Layers With Simple HTML: Tips for Tables

TABLE align="..."

We have a few options as to where we can put this table and how it will flex with the browser.

Placement of the table is generally dictated by the "align" attribute of the TABLE tag. This attribute can be set to LEFT, CENTER or RIGHT. Using the LEFT or RIGHT values will shift the table to the corresponding side of the browser window and cause any other content outside of the table to wrap around the left over space. The CENTER value will move the table right to the middle of the screen and leave the surrounding content above or below the table, never to the side.

Note that there is no effective way to set a TOP or BOTTOM value. Get over it. Simply position the table in terms of a long scrolling page; don't try to make it do something more than LEFT, CENTER or RIGHT. Trying to make a table line up to a particular vertical position is foolhardy and bound to lead to trepidation.

TABLE width="..."

Now that the placement of the table is set, we can work on the size of the table. The primary attribute for this is the WIDTH attribute of the TABLE tag. Generally speaking if you are using a layered technique in Simple HTML, the table should be set to width="100%". If your page is to be flexible and adapt to the user's needs, the table width must be set as a percentage rather than a specific number of pixels. In this case it comes down to intent. Is the designer really saying "This table needs to be 800 pixels wide," or is the real thought "I want this table to go all the way across the window or the screen." 9 times out of 10, it's the latter which means using a percentage width.

TD width="..."

To set the width of a column, we use the WIDTH attribute of the TD tag. Remember: all widths should be set in the first row of the table. Generally speaking, Netscape 4.x's layout engine only follows the commands that are directed by the top row of the table. If you want accurate results it's vital that there are no COLSPANs used in the first row of cells. The COLSPANs will wreck havoc on the display engine.

In general, I recommend using percentage widths as often as possible, and don't worry too much about the math. For instance, if I want my page to have a left and a right margin, and the central area will be for most of my content, I'll set my widths to 15%, 75% and 10%. That works pretty well. And if I need a specific width for a column, I'll set it to that number of pixels and still use percentages for the others: 200, 90%, 10%.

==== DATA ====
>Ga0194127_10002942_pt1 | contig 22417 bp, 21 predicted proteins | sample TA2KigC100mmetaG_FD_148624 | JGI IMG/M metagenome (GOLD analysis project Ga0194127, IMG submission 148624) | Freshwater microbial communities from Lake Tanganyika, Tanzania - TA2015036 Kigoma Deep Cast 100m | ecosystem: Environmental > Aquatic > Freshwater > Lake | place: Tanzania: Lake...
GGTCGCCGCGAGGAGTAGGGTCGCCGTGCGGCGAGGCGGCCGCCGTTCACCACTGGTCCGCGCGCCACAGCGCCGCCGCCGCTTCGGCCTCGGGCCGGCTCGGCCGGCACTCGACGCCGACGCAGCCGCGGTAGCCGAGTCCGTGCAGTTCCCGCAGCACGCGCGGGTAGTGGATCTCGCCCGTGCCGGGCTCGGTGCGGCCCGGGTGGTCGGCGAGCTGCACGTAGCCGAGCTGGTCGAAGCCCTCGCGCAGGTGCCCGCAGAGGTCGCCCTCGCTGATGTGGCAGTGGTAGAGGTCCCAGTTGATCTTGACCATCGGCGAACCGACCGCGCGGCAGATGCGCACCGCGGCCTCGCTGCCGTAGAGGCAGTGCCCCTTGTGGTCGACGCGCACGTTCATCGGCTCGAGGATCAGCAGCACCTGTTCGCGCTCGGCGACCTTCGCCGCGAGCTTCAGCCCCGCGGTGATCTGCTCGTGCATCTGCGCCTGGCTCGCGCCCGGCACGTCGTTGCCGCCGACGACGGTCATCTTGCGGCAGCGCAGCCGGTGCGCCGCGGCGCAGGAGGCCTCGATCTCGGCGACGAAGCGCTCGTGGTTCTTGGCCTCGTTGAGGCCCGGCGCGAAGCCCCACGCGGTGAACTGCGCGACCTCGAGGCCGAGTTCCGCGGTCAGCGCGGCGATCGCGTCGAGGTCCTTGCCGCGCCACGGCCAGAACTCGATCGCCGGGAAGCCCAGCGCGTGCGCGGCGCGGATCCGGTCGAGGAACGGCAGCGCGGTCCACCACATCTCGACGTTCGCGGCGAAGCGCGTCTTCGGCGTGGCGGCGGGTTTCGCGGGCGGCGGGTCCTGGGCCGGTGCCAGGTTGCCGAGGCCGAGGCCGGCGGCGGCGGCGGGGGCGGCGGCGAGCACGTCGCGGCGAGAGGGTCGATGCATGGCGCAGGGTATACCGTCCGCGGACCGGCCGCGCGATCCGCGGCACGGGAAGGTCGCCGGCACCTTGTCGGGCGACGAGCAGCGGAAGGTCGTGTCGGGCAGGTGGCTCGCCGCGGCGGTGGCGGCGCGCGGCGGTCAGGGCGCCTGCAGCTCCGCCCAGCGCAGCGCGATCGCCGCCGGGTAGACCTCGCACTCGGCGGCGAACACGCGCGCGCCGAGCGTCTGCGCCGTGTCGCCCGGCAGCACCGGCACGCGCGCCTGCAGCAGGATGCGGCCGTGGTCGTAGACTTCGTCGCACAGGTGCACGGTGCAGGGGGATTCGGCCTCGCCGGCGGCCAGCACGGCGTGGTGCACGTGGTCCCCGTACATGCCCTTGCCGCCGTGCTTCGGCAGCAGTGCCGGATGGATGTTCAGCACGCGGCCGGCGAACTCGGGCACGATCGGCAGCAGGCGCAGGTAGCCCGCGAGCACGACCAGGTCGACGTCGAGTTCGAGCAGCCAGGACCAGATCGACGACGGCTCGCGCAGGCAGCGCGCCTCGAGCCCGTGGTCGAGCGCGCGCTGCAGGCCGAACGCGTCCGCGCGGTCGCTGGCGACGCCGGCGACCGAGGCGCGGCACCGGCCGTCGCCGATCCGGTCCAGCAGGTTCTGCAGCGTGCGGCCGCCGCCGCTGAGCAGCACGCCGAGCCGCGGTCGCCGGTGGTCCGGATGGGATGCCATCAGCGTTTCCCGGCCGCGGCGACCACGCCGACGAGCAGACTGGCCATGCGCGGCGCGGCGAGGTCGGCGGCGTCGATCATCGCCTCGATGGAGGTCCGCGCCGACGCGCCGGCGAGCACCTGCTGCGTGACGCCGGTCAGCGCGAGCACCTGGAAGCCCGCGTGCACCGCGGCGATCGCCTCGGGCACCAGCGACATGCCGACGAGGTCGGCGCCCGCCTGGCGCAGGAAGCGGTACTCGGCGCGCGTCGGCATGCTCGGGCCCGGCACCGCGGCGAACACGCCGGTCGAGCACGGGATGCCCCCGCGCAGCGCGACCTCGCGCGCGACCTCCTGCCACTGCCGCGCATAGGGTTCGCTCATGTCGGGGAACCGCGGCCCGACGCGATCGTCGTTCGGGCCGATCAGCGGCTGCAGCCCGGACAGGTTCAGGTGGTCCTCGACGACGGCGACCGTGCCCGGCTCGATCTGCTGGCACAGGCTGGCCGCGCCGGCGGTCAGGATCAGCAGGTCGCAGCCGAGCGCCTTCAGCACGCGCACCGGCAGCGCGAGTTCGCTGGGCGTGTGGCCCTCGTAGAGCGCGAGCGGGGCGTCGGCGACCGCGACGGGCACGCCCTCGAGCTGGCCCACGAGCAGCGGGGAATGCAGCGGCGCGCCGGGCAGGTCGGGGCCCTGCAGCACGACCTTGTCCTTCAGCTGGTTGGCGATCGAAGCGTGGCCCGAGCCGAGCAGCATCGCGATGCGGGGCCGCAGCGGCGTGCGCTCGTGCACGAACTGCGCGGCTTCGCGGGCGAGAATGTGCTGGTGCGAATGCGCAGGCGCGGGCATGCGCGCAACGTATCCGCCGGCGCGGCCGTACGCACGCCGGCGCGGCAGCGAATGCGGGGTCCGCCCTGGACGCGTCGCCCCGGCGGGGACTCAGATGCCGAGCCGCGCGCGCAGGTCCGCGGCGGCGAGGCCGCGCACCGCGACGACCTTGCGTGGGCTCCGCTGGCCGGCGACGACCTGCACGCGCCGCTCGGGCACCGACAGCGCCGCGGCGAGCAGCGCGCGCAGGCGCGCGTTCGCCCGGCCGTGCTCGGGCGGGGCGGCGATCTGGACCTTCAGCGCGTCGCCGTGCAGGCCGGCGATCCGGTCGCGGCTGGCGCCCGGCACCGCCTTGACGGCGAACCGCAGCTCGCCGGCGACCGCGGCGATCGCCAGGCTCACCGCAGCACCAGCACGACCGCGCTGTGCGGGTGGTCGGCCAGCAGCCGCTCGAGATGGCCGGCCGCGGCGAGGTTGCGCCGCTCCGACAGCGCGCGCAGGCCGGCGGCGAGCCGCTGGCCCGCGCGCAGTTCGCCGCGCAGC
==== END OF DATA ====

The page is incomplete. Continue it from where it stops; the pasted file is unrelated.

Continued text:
The width of a column may stretch or shrink based on the column's content. To keep a column from shrinking, you can put in a small transparent graphic that is the width that you need. To keep a column from stretching wider, it's important that the other columns take up their assigned width. Column A will stretch when the contents of Column B or C don't actually stretch all the way across the column's assigned width for the table. An easy way to take care of this is to more put more content in Column B and C! A less distracting way is to add a line to the content of a cell in Column B or C that looks something like this:


That line creates a series of blank 'words' that have regular spaces between them. The blank words will not appear to the user, but will create a situation in which the invisible contents of the column will wrap and take up as much space as possible. This technique could be used in the central column in my example above, the column that I want to have take up all the extra width of the window.

We're half way through the tables. Now that we've dealt with getting them in place and the right size, let's look at what goes inside.

[Next page]

Article Contents:
Page 1 Introduction
Page 2 The BODY
Page 3 TABLE Alignments and Widths
Page 4 The Backgrounds [Next]
Page 5 The Limits


[ Read and write comments ]